On June 19th, the Open Science Community Utrecht (OSCU) organized a small symposium (OSCoffee) on sharing experiences with science, hosted by the Open Science Programme Team. OSCU resident science journalist Stefan Gaillard wrote an impression of the event.
The session was very interactive from the beginning; this particular instance of the OSCoffee was aimed at sharing personal experiences within academia. The three main questions were:
- You are at a birthday party and someone asks you, why are you in science? What will you answer?
- Can you name a positive encounter with science?
- Can you name a negative encounter with science?
Leave your own answers to these questions in the comment section below!
Frank Miedema and Susanna Bloem, among others, gave a small plenary talk where they shared their individual experiences with academia. Frank focused on a very personal experience regarding the medical experience of someone close to him, which partially inspired him for his own medical career. In addition, he briefly touched on the disproportionate status within the medical world attributed to curing compared to caring.
Susanna focused on a topic that has long been neglected in academia, but has lately – thankfully – received more and more attention: failure. She shared an overview of her rejected grant proposals, an excellent example of Open Science. Speaking about or even publishing rejected grant proposals can contribute much to society. Grants identify gaps in knowledge and offer solutions to fill those gaps. Publishing grants thus helps science move forward by bringing those gaps and solutions out in the open.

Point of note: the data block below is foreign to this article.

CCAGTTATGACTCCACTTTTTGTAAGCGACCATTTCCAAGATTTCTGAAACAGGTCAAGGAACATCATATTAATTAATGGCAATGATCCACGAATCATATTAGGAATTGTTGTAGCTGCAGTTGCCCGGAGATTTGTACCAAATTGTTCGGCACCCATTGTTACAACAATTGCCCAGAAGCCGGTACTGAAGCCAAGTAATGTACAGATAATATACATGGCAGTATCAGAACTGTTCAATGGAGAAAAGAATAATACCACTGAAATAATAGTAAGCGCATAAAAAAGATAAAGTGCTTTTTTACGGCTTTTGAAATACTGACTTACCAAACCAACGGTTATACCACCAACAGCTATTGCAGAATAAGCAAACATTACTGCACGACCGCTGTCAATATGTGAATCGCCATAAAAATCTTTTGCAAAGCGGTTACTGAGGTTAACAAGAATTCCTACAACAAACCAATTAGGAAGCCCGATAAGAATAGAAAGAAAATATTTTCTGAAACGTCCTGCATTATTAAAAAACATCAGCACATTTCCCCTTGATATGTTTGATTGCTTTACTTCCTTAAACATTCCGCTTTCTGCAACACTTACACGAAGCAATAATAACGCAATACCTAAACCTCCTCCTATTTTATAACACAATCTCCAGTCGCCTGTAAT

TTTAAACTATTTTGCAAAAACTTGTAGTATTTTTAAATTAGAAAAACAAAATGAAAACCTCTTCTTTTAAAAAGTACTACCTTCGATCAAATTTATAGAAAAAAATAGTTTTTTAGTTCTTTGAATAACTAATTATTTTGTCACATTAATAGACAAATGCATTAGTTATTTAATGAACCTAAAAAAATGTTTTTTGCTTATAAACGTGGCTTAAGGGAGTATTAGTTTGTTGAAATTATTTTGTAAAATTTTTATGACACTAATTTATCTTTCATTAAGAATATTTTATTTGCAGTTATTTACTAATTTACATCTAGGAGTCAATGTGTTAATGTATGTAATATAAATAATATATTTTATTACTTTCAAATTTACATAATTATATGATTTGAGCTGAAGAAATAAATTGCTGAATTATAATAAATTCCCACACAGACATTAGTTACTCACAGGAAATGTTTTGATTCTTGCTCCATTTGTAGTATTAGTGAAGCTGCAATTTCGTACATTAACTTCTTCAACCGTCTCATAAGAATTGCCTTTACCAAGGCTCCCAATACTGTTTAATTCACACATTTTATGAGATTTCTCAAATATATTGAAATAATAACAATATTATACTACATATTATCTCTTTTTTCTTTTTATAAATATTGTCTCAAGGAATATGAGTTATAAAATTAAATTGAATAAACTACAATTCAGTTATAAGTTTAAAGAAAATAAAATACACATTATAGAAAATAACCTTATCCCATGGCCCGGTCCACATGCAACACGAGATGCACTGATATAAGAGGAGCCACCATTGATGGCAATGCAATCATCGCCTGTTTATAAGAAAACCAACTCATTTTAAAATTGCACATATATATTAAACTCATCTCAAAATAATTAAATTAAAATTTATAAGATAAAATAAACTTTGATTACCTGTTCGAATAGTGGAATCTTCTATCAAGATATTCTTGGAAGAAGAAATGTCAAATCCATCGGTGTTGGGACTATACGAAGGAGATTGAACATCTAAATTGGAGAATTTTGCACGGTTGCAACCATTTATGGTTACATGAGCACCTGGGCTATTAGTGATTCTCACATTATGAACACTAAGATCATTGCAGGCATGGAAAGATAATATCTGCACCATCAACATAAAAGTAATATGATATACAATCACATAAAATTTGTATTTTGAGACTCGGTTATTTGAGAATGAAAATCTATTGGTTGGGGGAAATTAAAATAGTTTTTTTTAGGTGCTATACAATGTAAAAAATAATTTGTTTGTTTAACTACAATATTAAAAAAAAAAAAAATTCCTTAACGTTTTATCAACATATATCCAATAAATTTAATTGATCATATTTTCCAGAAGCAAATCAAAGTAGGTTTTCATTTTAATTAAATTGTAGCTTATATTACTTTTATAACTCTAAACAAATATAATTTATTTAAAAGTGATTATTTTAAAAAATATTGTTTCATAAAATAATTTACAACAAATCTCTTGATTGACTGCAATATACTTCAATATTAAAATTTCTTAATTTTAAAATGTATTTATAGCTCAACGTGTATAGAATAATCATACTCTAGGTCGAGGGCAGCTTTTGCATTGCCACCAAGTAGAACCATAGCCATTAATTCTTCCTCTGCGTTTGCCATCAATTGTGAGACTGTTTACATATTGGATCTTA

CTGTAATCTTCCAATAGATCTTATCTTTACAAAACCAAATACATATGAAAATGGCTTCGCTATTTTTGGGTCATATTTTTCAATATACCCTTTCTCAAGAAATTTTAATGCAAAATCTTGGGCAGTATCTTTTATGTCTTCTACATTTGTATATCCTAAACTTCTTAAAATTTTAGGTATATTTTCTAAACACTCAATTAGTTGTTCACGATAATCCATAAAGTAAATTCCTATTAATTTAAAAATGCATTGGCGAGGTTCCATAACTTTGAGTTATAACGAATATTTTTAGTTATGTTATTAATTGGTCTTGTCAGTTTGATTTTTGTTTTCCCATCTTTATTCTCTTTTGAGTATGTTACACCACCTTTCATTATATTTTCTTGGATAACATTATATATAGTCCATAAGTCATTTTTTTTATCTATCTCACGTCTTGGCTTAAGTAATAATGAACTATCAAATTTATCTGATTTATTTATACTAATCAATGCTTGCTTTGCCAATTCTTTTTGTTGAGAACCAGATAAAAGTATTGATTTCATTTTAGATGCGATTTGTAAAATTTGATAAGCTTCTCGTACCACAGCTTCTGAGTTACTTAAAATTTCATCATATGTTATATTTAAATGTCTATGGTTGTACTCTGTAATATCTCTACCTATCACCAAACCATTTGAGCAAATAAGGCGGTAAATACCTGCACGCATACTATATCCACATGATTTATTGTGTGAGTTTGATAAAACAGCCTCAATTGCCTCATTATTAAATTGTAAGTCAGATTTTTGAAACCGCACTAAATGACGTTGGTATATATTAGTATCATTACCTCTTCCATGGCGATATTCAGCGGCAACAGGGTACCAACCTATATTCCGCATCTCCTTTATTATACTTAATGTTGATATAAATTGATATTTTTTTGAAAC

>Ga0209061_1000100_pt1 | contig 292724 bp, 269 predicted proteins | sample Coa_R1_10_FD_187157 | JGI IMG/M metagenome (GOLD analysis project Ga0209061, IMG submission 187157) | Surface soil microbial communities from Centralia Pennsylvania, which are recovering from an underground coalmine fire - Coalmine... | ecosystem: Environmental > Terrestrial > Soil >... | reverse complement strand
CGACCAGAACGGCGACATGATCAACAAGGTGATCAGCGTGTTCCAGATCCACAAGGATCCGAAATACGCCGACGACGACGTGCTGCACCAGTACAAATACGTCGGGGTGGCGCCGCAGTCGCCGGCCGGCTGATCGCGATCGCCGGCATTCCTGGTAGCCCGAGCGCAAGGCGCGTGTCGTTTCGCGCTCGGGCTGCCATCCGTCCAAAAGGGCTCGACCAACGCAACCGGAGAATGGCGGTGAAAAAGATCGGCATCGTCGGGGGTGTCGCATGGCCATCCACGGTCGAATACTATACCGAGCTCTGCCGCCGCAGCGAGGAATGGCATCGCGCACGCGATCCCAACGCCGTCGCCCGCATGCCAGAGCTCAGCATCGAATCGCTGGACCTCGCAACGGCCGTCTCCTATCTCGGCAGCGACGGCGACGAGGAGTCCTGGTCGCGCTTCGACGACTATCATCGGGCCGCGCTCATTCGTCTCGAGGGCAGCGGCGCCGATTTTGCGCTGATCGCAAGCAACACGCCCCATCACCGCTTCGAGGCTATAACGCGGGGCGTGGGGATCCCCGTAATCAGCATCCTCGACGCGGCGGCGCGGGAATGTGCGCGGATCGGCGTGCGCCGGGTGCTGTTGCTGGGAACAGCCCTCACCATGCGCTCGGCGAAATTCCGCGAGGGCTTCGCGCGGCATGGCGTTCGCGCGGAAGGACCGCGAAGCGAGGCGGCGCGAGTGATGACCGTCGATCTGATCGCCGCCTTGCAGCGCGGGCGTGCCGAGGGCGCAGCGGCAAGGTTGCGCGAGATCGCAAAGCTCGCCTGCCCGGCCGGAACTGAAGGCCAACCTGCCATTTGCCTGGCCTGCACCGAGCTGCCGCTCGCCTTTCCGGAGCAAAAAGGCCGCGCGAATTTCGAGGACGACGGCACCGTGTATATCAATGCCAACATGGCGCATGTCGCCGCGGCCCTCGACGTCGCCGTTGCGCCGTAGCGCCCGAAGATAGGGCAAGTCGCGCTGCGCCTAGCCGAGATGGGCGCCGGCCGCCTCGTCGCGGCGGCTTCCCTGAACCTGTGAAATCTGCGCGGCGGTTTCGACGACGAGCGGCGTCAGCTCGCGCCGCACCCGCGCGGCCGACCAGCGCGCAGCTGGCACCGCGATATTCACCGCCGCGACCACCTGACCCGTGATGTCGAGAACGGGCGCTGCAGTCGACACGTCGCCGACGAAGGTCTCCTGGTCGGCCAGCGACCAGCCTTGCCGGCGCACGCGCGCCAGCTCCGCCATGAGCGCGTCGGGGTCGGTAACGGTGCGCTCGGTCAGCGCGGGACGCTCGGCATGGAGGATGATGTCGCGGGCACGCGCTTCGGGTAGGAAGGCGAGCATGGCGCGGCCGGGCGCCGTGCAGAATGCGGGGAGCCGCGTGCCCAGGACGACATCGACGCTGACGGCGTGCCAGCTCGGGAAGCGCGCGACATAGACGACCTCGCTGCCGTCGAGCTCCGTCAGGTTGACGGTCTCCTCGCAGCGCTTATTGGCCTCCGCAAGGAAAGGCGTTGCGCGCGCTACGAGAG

Especially the break-out sessions were motivating. Being in one room with other scientists and talking about positive and negative encounters was refreshing – hearing about similar experiences from other researchers, from senior professors to starting PhDs. The session I attended was extra special, because none of us was able to communicate via audio – some of us were in libraries, one of us was in the same room as their partner who had an online thesis consultation, and some never specified (and neither should they have to). A stark reminder that online workshops cannot fully replace live ones.
The first question, about the birthday party, was rather confronting: both because I realized almost all parties I attend are with other scientists, and because it was surprisingly difficult to name something unique to science that draws me to it. Some of the other participants came up with an answer that struck a chord: continuing in academia is like getting paid to continue studying.
The positive and negative encounters surrounding science mostly concerned making an impact on society. All of us worried whether our research had any benefits outside of academia. Relatedly, the moments that we experienced as positive were often those moments where we really felt we made a beneficial contribution to other peoples’ lives. On this positive note, the meeting ended, with all of us feeling not so alone after all.
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